Patients at high risk from hypertrophic cardiomyopathy appear to have lesser chances of sudden cardiac death when fixed with a cardioverter-defibrillator.
Hypertrophic cardiomyopathy (HCM) is the most common cause of sudden cardiac death in young people, including trained athletes. HCM is a genetic disease in which the heart muscle thickens abnormally, which can interfere with the heart's electrical system, increasing the risk for life-threatening abnormal heartbeats (arrhythmias).
Only in the last few years has the implantable cardioverter-defibrillator (ICD) been systematically used as a potentially life-saving treatment in high-risk patients with HCM, according to background information in the article.
An ICD is a device designed to quickly detect a life-threatening, abnormal heart rhythm, and attempt to convert the rhythm back to normal by delivering an electrical shock to the heart. The effectiveness and appropriate selection of HCM patients for this therapy is not certain.
Barry J. Maron, M.D., of the Minneapolis Heart Institute Foundation, Minneapolis, and colleagues examined the clinical risk profile and incidence and effectiveness of ICD intervention in patients with HCM. The researchers analyzed data from a multicenter registry of ICDs implanted between 1986 and 2003 in 506 patients with HCM, average age 42 years. Patients were judged to be at high risk for sudden death. Average follow-up was 3.7 years. The report was published in the JAMA.
Risk factors analyzed included history of premature HCM-related sudden death in 1 or more first-degree or other relatives younger than 50 years; massive left ventricular hypertrophy (enlargement); a certain type of nonsustained ventricular tachycardia (abnormally rapid heart rhythm); and prior unexplained syncope (temporary loss of consciousness).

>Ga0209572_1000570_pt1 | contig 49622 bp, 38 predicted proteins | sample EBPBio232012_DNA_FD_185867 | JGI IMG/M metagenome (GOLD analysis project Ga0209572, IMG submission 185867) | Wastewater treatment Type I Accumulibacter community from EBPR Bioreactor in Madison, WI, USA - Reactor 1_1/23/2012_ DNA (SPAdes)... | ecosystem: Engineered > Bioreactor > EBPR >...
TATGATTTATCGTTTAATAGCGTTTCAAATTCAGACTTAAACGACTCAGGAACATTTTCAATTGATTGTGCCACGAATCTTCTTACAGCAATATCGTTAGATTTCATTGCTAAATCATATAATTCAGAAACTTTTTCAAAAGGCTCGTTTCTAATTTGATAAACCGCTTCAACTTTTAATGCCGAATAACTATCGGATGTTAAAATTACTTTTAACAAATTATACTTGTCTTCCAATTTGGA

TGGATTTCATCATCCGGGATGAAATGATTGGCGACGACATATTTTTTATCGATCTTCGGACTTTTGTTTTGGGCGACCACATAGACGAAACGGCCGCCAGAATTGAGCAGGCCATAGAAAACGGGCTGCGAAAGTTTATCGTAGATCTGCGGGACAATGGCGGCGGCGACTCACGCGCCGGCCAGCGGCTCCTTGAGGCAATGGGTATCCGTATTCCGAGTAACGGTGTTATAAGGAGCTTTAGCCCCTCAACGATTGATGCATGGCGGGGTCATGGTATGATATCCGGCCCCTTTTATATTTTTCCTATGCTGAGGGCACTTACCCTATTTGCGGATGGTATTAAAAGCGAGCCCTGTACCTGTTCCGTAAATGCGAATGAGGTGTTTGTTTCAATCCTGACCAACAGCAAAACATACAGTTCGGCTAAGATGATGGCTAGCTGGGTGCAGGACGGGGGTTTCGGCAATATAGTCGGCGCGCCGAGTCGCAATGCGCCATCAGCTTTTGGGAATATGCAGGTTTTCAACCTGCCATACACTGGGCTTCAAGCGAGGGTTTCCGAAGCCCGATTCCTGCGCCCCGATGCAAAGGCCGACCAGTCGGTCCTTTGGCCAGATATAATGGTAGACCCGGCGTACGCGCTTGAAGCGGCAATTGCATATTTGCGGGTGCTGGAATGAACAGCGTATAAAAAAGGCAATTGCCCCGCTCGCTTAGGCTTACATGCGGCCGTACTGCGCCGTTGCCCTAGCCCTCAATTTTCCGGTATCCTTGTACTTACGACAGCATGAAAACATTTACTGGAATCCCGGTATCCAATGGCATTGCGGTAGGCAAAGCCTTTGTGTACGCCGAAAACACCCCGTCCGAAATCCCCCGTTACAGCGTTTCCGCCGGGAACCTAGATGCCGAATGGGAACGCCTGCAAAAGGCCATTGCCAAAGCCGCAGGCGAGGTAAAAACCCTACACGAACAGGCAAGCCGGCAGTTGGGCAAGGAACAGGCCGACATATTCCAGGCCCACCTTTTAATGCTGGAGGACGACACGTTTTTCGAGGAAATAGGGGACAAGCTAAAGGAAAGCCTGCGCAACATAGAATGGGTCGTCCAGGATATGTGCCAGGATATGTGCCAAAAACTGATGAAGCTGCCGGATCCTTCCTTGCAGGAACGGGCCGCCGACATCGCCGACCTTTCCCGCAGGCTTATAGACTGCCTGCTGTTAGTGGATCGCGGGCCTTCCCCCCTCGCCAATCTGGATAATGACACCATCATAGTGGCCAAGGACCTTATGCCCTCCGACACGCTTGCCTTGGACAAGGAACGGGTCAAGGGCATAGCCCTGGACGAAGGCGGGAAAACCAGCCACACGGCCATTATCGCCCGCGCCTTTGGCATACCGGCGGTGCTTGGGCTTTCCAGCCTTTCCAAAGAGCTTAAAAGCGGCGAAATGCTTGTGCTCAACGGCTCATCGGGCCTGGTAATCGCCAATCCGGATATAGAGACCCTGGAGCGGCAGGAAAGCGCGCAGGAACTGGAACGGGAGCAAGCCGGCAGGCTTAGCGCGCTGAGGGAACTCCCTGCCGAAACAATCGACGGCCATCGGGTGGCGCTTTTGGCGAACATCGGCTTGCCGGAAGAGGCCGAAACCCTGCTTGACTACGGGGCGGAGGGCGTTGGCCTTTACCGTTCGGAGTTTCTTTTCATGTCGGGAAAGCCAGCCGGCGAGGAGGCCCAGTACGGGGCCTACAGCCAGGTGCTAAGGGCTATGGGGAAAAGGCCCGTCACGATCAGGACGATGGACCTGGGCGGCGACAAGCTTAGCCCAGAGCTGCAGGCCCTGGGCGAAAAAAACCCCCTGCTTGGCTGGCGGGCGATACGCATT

Of the 506 patients, 20 percent experienced 1 or more appropriate device interventions, in which the ICD terminated ventricular fibrillation (severely abnormal heart rhythm that results in cardiac arrest) or ventricular tachycardia. Intervention rates were 10.6 percent per year for secondary prevention after cardiac arrest (5-year cumulative probability, 39 percent), and 3.6 percent per year for primary prevention (5-year probability, 17 percent).
Time to first appropriate discharge was up to 10 years, with a 27 percent probability 5 years or more after implantation. For primary prevention, 35 percent of the patients with appropriate ICD interventions had undergone implantation for only a single risk factor; likelihood of appropriate discharge was similar in patients with 1, 2, or 3 or more risk markers.
"The results of this international, multicenter study show the effectiveness and reliability of the ICD in prevention of sudden cardiac death in high-risk patients with HCM," the authors write. "An important proportion of these device interventions occurred in patients who had undergone prophylactic ICD implantation for a single risk factor. Therefore, a single marker of high-risk status may justify consideration for a primary prevention defibrillator in selected patients with HCM."